And more recently, since 2018, an investment with The Nature Conservancy has involved partnering with the government of Angola and the Permanent Okavango River Basin Water Commission, World Wildlife Fund and others to ensure protection of environment and livelihoods in the Cubango-Okavango River Basin as the area develops its infrastructure. This has involved a three-pronged approach. Firstly, we supported work with the local government to plan for smart development prioritizing low-impact renewable energy sources, like solar power, over traditional large-scale hydropower. Secondly, with a local civil society organization, communities will manage their resources and derive a livelihood from them through workshops and pilot projects in forestry and fisheries. Thirdly, the co-development of a long-term financing plan designed to fit the complex politics and geography of the basin. This work is the first step of a decades-long project to ensure the sustainability of the Okavango basin for all.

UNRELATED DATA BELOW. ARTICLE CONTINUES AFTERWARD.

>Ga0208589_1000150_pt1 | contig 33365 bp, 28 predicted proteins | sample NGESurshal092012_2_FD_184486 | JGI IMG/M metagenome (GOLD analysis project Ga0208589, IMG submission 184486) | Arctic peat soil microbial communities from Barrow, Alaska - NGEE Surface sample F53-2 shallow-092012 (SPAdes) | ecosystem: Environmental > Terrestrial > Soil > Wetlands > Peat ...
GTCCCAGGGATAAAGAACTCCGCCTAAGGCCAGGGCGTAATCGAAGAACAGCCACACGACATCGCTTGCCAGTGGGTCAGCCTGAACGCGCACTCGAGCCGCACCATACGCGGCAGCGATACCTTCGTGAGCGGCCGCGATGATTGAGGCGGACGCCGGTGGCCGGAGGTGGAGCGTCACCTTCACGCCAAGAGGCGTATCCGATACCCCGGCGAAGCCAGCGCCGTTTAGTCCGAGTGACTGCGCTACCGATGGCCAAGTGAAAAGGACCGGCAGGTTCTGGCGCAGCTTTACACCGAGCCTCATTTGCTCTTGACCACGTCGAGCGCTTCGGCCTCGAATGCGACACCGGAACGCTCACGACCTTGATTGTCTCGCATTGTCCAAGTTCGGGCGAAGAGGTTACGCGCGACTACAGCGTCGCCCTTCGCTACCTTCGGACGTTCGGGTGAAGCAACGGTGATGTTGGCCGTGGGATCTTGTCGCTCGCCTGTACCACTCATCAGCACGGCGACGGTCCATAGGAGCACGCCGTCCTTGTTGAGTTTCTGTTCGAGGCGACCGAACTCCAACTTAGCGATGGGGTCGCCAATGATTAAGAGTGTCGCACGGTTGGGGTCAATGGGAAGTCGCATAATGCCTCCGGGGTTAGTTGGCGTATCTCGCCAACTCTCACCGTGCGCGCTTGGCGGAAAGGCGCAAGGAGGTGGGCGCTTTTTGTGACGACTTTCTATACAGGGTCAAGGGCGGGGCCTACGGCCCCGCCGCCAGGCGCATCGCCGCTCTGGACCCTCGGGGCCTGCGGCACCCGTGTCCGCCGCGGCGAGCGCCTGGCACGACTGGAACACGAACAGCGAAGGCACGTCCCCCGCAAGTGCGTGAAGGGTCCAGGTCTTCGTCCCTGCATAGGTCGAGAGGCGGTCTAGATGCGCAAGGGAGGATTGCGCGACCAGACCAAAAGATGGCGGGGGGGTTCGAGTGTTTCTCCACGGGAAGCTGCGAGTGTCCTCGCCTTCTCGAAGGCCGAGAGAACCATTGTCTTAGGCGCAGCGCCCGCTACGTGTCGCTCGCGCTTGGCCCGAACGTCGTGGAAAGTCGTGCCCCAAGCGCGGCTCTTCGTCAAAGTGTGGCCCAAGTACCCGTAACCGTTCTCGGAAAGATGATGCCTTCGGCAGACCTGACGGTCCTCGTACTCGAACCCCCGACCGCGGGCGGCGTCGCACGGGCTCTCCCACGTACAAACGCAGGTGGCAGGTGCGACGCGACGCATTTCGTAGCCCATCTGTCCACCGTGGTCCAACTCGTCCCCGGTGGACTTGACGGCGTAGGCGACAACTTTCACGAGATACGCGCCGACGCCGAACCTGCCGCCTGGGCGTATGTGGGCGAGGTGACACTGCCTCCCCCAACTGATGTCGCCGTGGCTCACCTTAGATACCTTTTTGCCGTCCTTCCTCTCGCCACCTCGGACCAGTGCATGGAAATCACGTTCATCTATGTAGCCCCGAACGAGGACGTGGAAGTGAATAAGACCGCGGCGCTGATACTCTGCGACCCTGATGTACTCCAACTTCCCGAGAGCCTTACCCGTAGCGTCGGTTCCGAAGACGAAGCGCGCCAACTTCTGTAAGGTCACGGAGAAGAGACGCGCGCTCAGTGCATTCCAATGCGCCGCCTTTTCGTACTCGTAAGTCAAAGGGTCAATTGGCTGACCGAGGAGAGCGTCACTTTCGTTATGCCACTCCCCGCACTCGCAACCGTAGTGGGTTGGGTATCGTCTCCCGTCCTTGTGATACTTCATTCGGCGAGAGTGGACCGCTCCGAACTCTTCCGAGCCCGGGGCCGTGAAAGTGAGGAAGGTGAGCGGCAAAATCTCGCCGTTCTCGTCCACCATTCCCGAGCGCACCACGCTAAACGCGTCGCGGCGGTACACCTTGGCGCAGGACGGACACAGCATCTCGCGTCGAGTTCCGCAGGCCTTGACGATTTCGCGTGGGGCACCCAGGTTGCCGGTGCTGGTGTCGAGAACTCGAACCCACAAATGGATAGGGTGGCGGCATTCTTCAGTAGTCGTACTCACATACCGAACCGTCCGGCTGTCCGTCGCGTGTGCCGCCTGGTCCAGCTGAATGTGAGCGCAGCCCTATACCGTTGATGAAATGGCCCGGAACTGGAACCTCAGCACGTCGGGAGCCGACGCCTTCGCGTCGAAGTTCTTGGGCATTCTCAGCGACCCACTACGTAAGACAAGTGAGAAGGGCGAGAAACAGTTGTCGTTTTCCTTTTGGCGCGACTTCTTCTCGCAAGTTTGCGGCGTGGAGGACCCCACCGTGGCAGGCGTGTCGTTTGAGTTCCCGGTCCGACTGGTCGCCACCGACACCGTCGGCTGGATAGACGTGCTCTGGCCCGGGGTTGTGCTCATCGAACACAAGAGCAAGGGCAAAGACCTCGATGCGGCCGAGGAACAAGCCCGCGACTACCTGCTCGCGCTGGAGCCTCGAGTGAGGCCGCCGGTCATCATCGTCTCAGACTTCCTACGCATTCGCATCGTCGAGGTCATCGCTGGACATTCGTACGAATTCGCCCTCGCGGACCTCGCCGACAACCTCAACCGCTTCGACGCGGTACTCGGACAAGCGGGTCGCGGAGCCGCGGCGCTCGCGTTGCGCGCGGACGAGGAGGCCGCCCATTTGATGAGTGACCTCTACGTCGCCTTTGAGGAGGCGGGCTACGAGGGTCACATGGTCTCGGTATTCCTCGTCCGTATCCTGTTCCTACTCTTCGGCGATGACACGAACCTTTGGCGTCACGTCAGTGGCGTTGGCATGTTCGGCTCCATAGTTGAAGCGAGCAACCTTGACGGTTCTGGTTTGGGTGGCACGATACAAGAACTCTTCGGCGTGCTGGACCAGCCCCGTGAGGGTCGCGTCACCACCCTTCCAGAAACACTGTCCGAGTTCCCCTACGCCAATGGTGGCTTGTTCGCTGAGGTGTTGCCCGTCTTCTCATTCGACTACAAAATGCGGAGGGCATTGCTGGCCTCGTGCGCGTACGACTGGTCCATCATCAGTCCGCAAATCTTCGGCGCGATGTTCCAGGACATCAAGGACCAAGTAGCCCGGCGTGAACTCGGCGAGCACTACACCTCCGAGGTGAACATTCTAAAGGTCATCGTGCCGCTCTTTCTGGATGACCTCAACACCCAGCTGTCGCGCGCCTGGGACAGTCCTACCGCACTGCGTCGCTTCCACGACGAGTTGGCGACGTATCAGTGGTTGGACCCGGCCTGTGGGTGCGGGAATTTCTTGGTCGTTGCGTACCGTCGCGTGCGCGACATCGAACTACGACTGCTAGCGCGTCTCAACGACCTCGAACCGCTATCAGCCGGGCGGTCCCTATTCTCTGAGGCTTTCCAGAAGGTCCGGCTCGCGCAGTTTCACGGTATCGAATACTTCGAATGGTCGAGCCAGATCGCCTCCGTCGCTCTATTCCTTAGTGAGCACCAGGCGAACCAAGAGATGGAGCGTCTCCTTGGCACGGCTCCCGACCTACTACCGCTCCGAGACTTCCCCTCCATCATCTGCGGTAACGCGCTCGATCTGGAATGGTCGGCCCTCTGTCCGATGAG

Global Public Health
Organizations We’ve Supported and Learned From
Over the last few decades, we have learned alongside a range of value-creating organizations of all sizes.
More than two decades helping ensure people live in dignity and security, particularly women and girls. Because equality is vital to tackling poverty.
World Wildlife Fund
Nearly two decades supporting WWF’s approach to community centered design approaches, investing in high-risk projects, learning through implementation and repurposing grants to have the biggest impact.
The Nature Conservancy
Nearly three decades using science and innovation to shape ambitious programming where nature and people flourish together.
John P. Sall
Board Member (1992)
Virginia B. Sall
Board Member (1992)
Jason W. Haggins
Executive Director (2018)
Board Member (2013)
Marina T. Campos
Managing Director (2022)
Jennifer J. Davis
Board Member (2017)
Andrea D. Fuentes
Board Member (2014)
Megan S. Gift
Managing Director (2023)
Board Member (2013)
Board Member (2022)
Elizabeth A. Sall
Board Member (1998)
English G. Sall
Board Member (2012)
Leslie C. Sall
Board Member (2005)
William W. Sall
Board Member (2009)
Board Member (2012)